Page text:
Everyone wants to know what it takes to be a trader, what intangible characteristics separate the winners from the losers. For the vast majority of successful traders, there is no single thing that steers them down the path toward either the penthouse or the outhouse. If there were a perfect trader, her approach might look like this:
• The ideal trader has a clear sense of what she is trying to achieve at all times.
• The trader expects a particular market response when a base set of fundamental and technical conditions are disturbed by incremental change or the influence of external stimuli. This informed perspective on the future of price is called a view.
• The trader considers a variety of strategies to implement her view, selecting the one with the closest response to the underlying driver with the best potential reward, the lowest probable risk, and the best performance characteristics.
• The trader sets the position with a defined profit target and a stop-loss.
• The trader monitors the position for changes to the underlying thesis while maintaining an alert, intellectually engaged but emotionally detached state.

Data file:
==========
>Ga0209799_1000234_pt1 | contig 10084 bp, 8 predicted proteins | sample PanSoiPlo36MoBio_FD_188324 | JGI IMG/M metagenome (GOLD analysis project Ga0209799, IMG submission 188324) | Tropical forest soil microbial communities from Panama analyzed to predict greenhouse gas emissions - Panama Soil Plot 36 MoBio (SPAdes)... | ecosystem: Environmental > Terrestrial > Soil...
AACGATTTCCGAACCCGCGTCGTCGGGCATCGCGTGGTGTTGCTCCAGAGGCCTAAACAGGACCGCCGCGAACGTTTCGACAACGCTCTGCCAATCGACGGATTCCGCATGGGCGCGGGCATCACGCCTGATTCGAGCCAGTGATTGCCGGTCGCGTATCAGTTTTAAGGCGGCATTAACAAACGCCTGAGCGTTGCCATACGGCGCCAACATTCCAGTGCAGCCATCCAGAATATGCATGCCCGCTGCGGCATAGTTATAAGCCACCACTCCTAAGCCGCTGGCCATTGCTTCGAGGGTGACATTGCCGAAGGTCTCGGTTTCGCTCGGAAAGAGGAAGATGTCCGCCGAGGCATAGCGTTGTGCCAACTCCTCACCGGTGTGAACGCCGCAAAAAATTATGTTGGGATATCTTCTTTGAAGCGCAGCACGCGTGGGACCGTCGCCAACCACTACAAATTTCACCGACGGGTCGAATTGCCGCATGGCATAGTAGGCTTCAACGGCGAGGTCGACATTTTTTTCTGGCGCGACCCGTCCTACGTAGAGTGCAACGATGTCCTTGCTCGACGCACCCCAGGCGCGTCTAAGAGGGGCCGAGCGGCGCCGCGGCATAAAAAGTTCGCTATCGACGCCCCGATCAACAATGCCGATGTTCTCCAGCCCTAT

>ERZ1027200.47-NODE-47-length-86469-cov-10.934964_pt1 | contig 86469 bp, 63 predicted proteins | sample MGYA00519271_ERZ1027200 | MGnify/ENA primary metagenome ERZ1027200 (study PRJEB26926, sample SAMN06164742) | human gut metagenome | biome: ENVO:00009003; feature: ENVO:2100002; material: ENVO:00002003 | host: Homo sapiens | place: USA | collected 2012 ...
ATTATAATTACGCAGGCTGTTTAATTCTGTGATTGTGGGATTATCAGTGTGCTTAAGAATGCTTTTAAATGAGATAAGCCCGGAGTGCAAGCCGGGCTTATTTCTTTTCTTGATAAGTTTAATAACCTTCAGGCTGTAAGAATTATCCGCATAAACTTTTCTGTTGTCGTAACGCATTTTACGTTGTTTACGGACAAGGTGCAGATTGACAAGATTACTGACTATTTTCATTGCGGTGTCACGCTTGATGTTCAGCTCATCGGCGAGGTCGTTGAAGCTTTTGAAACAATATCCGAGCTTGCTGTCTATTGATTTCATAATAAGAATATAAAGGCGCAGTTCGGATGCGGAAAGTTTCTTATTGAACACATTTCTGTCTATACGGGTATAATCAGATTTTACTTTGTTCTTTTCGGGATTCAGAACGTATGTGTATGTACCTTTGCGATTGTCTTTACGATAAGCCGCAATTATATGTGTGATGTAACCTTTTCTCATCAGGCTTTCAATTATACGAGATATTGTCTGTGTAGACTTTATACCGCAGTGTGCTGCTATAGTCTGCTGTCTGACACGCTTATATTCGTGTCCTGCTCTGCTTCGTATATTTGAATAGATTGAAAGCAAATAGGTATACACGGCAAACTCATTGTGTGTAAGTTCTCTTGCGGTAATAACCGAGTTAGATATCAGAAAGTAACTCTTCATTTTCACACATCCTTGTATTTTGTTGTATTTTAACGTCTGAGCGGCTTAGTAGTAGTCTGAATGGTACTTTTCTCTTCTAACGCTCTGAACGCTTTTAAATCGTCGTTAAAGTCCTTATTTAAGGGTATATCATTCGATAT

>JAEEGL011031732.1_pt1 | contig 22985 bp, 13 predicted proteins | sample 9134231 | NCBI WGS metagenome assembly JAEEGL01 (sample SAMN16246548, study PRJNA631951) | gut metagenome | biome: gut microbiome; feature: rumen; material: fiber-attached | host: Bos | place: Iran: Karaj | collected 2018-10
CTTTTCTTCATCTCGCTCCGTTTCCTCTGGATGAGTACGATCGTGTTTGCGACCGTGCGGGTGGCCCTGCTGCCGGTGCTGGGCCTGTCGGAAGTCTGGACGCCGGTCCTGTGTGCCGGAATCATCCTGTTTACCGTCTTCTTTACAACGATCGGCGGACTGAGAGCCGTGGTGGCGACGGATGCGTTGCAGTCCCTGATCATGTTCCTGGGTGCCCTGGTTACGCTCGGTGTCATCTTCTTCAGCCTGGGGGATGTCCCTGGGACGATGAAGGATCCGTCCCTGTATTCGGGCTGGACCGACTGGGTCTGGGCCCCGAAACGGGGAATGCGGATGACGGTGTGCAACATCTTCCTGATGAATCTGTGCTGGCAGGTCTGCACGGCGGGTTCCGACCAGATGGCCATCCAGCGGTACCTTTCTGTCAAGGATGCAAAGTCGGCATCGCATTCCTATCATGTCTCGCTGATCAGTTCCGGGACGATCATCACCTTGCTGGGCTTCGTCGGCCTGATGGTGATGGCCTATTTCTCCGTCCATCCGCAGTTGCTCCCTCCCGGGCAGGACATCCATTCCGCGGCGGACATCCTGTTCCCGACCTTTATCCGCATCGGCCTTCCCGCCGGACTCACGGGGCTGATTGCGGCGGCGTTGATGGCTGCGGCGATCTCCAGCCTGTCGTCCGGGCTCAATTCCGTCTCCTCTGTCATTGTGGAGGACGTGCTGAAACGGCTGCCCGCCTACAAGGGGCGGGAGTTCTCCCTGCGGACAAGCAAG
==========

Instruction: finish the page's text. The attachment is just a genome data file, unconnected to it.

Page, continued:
• If action is required, the trader executes with the maximum possible efficiency.
• The trader evaluates the results and adjusts the operational parameters (trade selection criteria, stops, targets, etc.) of the methodology as necessary.
Being a professional trader is a two-part problem, how to evolve to be the best possible risk-taker and how to develop, refine, and deploy the most efficient process.
For most people, success as a trader is less a matter of deus ex machina brilliance and more a result of a steady progression, an ongoing evolutionary process wherein every student starts with innate skills and attempts to out-learn and out-develop peers. This chapter will explore the attributes common to successful traders and the common mistakes that keep neophytes from reaching their potential. Not all traders approach the job in the same way, and not all trading jobs are the same. Understanding the subtle distinctions will shed light on the development necessary, in terms of both the steepness and duration of the learning curve.
From Chapter 1 - Know Yourself, Pages 9-10.
Excerpt from Trader Construction Kit Copyright © 2016 Joel Rubano. All rights reserved. No part may be reproduced in any form or by any electronic or mechanical means, including information storage and retrieval systems, without permission in writing from the publisher, except by reviewers, who may quote brief passages in a review.